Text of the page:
Cookies on this website
We use cookies to ensure that we give you the best experience on our website. If you click 'Continue' we'll assume that you are happy to receive all cookies and you won't see this message again. Click 'Find out more' for information on how to change your cookie settings.

A clinical trial to test a new treatment for Dupuytren’s disease has commenced at the Kennedy Institute and Botnar Research Centre. Affecting 4% of the UK population, this disease causes fingers to curl into the palm and can be extremely disabling.

A clinical trial to test a new treatment for Dupuytren's disease has commenced at the Kennedy Institute and Botnar Research Centre. Affecting 4% of the UK population, this disease causes fingers to curl into the palm and can be extremely disabling.

The team led by Professor Nanchahal has already unraveled the molecular mechanisms that initiate and maintain the disease process. The clinical trial will look at the next step - to test a new treatment with anti-TNF, a drug currently approved for use in patients with rheumatoid arthritis. If effective, this will represent the first targeted therapy involving a simple injection for patients with early Dupuytren's disease that will preserve hand function and avoid the need for subsequent more invasive treatments such as surgery.

Professor Nanchahal says "this is another exciting example of bench to bedside translation of findings based on tissues from patients".

Currently, there is no approved treatment for early disease. Once patients have established deformities, the diseased tissue is removed surgically or cut using less invasive techniques such as a needle or an enzyme. However, recovery following surgery usually takes several months and recurrence rates with the non-surgical techniques are high.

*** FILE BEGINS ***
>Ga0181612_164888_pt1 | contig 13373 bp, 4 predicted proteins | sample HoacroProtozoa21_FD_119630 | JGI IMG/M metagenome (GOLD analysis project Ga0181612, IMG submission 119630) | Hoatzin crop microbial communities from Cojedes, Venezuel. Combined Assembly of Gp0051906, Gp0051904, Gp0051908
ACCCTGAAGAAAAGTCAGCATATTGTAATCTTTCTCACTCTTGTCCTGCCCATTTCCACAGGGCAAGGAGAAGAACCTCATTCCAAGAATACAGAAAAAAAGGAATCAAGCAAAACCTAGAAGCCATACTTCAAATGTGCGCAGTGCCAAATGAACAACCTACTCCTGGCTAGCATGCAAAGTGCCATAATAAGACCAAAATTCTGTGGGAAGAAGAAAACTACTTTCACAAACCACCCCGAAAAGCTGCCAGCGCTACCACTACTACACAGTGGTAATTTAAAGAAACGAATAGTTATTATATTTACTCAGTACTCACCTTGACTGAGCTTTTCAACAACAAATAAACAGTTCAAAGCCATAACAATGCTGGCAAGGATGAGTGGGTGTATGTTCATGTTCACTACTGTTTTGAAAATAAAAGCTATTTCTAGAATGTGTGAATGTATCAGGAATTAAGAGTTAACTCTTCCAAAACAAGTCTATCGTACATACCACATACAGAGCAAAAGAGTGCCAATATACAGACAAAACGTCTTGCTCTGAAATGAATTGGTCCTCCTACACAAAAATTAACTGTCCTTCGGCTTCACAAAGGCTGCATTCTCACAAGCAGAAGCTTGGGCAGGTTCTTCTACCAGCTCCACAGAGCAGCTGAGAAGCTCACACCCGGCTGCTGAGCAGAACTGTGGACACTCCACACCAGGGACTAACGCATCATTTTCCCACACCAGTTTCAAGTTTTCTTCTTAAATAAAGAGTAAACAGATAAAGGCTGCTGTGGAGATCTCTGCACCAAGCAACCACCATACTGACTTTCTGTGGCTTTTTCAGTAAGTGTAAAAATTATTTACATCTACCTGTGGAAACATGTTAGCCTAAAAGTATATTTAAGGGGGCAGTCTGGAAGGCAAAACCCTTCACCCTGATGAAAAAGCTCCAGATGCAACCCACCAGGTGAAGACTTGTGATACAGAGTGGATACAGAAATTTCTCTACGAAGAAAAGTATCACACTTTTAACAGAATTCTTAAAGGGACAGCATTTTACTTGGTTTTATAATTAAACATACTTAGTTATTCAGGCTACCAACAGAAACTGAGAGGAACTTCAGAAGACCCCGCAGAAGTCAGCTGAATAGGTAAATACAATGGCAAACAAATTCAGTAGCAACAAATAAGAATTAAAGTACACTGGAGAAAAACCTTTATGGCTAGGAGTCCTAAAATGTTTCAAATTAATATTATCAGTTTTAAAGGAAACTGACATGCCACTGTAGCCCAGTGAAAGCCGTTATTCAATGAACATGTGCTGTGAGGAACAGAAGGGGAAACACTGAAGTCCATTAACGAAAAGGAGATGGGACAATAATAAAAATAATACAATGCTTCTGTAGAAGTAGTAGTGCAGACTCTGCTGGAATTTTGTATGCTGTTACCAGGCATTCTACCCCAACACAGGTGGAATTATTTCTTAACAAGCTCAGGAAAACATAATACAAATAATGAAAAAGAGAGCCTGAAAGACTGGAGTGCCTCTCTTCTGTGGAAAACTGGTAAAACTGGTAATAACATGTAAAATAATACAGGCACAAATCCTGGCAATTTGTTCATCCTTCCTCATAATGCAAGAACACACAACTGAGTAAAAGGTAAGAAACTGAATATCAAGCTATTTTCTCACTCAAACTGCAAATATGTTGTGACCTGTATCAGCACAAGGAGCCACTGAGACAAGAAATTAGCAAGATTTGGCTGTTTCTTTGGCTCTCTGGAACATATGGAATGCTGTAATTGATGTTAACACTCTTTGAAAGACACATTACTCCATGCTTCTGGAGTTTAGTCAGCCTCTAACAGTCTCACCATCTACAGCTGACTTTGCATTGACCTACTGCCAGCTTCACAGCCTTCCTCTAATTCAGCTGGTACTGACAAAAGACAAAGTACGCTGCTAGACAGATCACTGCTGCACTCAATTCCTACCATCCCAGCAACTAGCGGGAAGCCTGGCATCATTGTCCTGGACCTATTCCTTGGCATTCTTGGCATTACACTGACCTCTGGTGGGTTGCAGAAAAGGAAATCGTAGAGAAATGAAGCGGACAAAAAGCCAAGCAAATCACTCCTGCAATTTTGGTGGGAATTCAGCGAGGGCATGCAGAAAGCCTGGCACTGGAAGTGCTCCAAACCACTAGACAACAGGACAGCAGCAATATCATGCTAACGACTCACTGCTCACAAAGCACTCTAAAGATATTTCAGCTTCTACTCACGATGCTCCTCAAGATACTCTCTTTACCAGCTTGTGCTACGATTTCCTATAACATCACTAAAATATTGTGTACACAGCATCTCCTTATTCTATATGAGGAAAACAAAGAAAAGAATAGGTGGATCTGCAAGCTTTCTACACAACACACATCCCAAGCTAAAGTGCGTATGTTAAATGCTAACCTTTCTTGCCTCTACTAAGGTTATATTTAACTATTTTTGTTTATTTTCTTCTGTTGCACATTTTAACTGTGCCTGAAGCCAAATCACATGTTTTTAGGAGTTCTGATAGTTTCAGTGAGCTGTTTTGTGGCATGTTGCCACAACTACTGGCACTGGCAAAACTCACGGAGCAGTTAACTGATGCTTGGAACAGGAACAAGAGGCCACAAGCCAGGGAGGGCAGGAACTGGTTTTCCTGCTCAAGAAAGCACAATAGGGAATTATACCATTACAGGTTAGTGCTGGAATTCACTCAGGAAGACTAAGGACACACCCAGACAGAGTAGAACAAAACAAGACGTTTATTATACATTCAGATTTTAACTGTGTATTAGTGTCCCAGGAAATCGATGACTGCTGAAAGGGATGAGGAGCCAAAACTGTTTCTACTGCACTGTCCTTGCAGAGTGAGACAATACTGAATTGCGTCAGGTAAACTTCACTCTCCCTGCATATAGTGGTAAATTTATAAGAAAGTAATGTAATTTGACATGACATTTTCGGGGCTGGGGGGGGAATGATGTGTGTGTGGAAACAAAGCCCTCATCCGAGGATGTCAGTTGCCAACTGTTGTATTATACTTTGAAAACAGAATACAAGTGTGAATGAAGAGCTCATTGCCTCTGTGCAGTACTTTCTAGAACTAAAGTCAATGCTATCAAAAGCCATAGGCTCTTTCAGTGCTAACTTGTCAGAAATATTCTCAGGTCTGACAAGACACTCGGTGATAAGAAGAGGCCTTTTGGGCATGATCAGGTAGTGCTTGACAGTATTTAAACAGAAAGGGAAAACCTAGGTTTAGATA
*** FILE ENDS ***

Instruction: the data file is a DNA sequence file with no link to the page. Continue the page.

This research is funded by the Health Innovation Challenge Fund (Wellcome Trust + Department of Health).

Similar stories

Celebrating Clinical Trials Day at NDORMS

To mark Clinical Trials Day we take a look at some of the recent developments at NDORMS and celebrate the teams that make this important area of our research programme possible.

REF 2021 results for medical research in Oxford

Today the UK Funding Bodies have published the outcomes of the recent national research assessment exercise, the Research Excellence Framework (REF) 2021.

Liposomal bupivacaine found to be no more effective than current treatments for post-operative knee pain

A new study published in JAMA, has found that a drug recently licensed in the UK has no effect on post-operative knee replacement recovery or pain, compared to the current treatment when administered at site of surgery.

New research suggests targeting blood vessels could be key to controlling fibrotic disease

By studying blood vessels at single cell resolution, Professor Jagdeep Nanchahal and colleagues found that in Dupuytren’s disease, a fibrotic disorder of the hand, the vasculature is key to orchestrating the development of human fibrosis.

AI helps to detect bone fractures to 92% accuracy

Research from the Botnar Institute for Musculoskeletal Sciences shows that Artificial intelligence (AI) is an effective tool for fracture detection that has potential to aid clinicians in busy emergency departments.

Defining the role of resident memory B cells in the fight against influenza

Researchers at the Kennedy Institute of Rheumatology have used 3D and live-imaging to show how resident memory B cells boost antibodies to fight influenza.